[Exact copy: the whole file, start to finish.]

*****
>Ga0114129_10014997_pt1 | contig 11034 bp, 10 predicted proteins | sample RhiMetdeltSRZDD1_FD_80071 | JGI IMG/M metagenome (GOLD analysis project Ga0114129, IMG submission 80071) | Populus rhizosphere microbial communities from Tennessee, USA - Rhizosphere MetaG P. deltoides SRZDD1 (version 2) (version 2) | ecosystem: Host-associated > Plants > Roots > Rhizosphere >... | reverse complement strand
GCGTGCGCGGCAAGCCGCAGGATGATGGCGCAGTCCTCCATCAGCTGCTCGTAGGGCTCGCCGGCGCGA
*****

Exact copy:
>Ga0114129_10014997_pt1 | contig 11034 bp, 10 predicted proteins | sample RhiMetdeltSRZDD1_FD_80071 | JGI IMG/M metagenome (GOLD analysis project Ga0114129, IMG submission 80071) | Populus rhizosphere microbial communities from Tennessee, USA - Rhizosphere MetaG P. deltoides SRZDD1 (version 2) (version 2) | ecosystem: Host-associated > Plants > Roots > Rhizosphere >... | reverse complement strand
GCGTGCGCGGCAAGCCGCAGGATGATGGCGCAGTCCTCCATCAGCTGCTCGTAGGGCTCGCCGGCGCGA